Innovative methods for creating and sharing information on the internet pop up nearly constantly. These innovations are exciting for academics and course designers who seek to create new and inventive teaching materials and methods, but when it comes to using those new materials and methods, copyright law is a stumbling block in some cases and an insurmountable roadblock in others. Even when the types of materials created are those already imagined by the law—-text, images, sounds, video—-the uses of those materials are sometimes not. Copyright law in Australia divides uses into the discrete categories of reproduction and communication, but it can be hard to define what it means to copy and communicate materials on the internet. If you have a widget embedded in your website that displays images from a search engine, are you reproducing those images, even though you’re not hosting them? Is providing a link to material communicating that material, even though none of the content is provided? Courts around the world are attempting to unpack the copyright quagmire that is the internet, but the process is slow and can’t keep up with the desire of educators to flip their classrooms and to create original, ultramodern online learning environments.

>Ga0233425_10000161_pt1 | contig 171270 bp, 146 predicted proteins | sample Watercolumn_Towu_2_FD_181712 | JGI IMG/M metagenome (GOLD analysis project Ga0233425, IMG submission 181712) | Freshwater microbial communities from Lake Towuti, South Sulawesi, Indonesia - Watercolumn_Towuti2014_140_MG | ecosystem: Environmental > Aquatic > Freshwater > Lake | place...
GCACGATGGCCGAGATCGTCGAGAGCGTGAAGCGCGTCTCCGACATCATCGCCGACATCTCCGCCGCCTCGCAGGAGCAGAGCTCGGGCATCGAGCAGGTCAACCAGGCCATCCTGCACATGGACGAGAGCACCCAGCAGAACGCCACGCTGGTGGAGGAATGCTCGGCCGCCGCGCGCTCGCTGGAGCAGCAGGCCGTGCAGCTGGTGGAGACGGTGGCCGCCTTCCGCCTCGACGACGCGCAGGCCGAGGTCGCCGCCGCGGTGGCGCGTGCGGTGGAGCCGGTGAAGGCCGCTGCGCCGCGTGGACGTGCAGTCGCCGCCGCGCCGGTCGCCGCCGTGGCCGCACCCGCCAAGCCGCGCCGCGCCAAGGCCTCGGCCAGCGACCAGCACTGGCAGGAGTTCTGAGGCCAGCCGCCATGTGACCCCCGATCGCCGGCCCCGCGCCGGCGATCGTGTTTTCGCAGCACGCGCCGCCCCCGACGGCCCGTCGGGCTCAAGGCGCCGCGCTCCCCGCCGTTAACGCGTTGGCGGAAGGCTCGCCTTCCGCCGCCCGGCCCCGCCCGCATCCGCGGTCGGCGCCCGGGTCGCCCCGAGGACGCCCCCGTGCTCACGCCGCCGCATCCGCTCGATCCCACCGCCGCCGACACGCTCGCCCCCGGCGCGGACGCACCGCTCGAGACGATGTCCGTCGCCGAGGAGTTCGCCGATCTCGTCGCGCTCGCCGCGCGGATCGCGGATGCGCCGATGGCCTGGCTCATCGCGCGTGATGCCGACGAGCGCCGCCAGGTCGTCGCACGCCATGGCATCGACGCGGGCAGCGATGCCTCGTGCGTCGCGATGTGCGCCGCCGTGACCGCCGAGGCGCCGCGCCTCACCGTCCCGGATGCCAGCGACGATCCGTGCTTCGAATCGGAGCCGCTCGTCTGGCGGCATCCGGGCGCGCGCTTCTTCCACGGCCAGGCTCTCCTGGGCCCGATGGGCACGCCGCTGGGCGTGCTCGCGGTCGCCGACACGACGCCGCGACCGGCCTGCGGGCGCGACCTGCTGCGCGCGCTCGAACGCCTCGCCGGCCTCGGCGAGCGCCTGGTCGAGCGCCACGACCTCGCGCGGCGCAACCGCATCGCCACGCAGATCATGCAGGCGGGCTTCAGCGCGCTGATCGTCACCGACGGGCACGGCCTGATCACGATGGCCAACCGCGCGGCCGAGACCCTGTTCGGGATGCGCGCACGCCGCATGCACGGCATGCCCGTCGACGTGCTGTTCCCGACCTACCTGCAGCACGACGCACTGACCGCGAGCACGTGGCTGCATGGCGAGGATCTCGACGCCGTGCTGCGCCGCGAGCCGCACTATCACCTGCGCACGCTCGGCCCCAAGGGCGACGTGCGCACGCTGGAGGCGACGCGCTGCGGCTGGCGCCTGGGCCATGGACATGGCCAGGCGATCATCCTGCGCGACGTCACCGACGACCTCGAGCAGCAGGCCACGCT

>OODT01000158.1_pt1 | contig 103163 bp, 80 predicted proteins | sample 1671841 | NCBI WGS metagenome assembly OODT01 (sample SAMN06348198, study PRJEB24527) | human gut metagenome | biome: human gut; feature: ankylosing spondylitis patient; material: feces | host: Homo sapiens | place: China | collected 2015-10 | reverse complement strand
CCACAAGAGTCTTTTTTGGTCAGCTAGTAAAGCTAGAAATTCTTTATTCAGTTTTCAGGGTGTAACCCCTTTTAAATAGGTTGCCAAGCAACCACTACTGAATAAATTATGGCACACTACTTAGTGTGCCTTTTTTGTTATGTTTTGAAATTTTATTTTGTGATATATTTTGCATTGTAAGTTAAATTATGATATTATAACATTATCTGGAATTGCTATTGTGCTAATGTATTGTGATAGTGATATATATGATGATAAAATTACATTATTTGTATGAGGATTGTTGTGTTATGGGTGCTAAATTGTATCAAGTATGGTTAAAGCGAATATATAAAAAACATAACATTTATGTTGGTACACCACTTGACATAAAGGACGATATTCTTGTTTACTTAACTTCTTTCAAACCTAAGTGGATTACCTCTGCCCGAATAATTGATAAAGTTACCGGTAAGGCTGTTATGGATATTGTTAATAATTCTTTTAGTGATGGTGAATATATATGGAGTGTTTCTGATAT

Having black and white laws and myriad grey uses can create confusion and apprehension, can stifle creativity, and can also create major compliance risks. With the rigid nature of copyright laws in Australia, if the use is not explicitly covered by law, then the use is an infringement, and that in-or-out dichotomy tends to breed two extreme attitudes. Some educators refrain from experimenting with new uses because they are uncertain of how the law applies to them; they err on the side of caution. Some educators, however, proceed without regard for copyright, opening up the university and themselves to possible reputational and financial risk. The optimal approach is somewhere in the middle, and this balance can be achieved with a firm understanding both of copyright law and of one’s university’s risk culture. It’s rare that uses can be both super-innovative and definitively compliant, but risk can be managed, and calculated decisions can be made.
In order to encourage the creation of original, ultramodern online learning environments, it’s critical to understand the law as it stands and how to approach the law responsibly. This paper discusses current issues surrounding various kinds of innovative materials and uses, such as web-hosted videos and embeddable players; blogs and RSS feeds; and social media feeds and associated widgets, among others. It also discusses risk assessment methodologies and compliance strategies so that academics and course designers can make the most out of what the internet can offer while still having confidence in their legal footing.
University of New South Wales